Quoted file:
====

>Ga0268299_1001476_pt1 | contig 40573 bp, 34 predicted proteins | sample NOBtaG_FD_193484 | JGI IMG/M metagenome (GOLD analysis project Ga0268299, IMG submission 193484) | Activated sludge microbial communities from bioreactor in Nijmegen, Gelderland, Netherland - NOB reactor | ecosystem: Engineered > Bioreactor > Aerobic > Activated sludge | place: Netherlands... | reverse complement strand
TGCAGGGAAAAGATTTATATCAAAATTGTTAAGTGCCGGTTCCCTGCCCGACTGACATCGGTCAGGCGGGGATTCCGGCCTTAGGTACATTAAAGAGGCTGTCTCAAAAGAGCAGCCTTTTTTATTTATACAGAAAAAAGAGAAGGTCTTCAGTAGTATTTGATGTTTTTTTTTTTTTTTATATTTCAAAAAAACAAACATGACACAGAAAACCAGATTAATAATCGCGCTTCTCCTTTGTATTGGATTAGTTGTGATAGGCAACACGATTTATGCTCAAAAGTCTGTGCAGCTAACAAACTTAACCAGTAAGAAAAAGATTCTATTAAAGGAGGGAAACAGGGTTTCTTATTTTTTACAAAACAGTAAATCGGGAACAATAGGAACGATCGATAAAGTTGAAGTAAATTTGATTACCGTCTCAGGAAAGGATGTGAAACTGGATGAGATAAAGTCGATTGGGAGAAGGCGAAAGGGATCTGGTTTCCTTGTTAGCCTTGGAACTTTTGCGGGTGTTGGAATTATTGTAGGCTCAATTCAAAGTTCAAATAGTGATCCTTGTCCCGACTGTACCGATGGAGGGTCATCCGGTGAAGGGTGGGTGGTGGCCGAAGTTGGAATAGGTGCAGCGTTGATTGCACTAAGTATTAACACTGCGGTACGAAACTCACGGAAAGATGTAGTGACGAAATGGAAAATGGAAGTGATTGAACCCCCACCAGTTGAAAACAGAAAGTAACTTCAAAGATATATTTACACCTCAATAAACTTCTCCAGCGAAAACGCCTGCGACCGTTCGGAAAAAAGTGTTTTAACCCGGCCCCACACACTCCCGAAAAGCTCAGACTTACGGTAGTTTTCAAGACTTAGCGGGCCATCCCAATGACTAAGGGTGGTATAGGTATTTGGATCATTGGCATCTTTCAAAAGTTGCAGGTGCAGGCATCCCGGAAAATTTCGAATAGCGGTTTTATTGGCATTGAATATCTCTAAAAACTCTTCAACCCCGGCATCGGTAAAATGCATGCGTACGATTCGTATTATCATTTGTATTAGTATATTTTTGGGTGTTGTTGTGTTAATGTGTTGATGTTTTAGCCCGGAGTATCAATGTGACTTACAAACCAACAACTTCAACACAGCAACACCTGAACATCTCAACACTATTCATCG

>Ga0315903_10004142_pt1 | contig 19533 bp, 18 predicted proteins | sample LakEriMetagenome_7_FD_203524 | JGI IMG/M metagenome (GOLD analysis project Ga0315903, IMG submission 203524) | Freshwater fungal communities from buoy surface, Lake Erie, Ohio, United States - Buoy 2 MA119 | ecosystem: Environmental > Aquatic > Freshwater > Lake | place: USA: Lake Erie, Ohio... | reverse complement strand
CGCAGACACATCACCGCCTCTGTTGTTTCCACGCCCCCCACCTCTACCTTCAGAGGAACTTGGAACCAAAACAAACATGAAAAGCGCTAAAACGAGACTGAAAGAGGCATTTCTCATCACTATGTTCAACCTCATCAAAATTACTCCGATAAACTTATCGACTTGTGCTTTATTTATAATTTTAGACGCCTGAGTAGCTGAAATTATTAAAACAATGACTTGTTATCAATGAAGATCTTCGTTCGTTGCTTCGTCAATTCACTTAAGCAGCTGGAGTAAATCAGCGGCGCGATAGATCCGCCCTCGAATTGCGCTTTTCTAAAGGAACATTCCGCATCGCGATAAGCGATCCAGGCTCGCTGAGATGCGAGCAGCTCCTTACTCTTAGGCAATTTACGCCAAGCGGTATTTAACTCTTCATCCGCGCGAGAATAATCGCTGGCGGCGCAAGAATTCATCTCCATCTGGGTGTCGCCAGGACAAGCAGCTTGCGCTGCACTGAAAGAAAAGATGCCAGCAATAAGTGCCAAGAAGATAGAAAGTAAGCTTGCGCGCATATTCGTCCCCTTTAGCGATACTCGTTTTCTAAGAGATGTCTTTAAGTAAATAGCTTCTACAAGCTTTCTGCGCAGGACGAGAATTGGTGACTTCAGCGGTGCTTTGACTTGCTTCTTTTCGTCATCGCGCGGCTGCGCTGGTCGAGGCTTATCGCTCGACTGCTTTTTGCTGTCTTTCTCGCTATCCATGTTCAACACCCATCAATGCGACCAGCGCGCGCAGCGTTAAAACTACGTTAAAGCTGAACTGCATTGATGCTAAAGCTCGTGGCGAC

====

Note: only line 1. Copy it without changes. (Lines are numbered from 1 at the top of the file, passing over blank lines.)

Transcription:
>Ga0268299_1001476_pt1 | contig 40573 bp, 34 predicted proteins | sample NOBtaG_FD_193484 | JGI IMG/M metagenome (GOLD analysis project Ga0268299, IMG submission 193484) | Activated sludge microbial communities from bioreactor in Nijmegen, Gelderland, Netherland - NOB reactor | ecosystem: Engineered > Bioreactor > Aerobic > Activated sludge | place: Netherlands... | reverse complement strand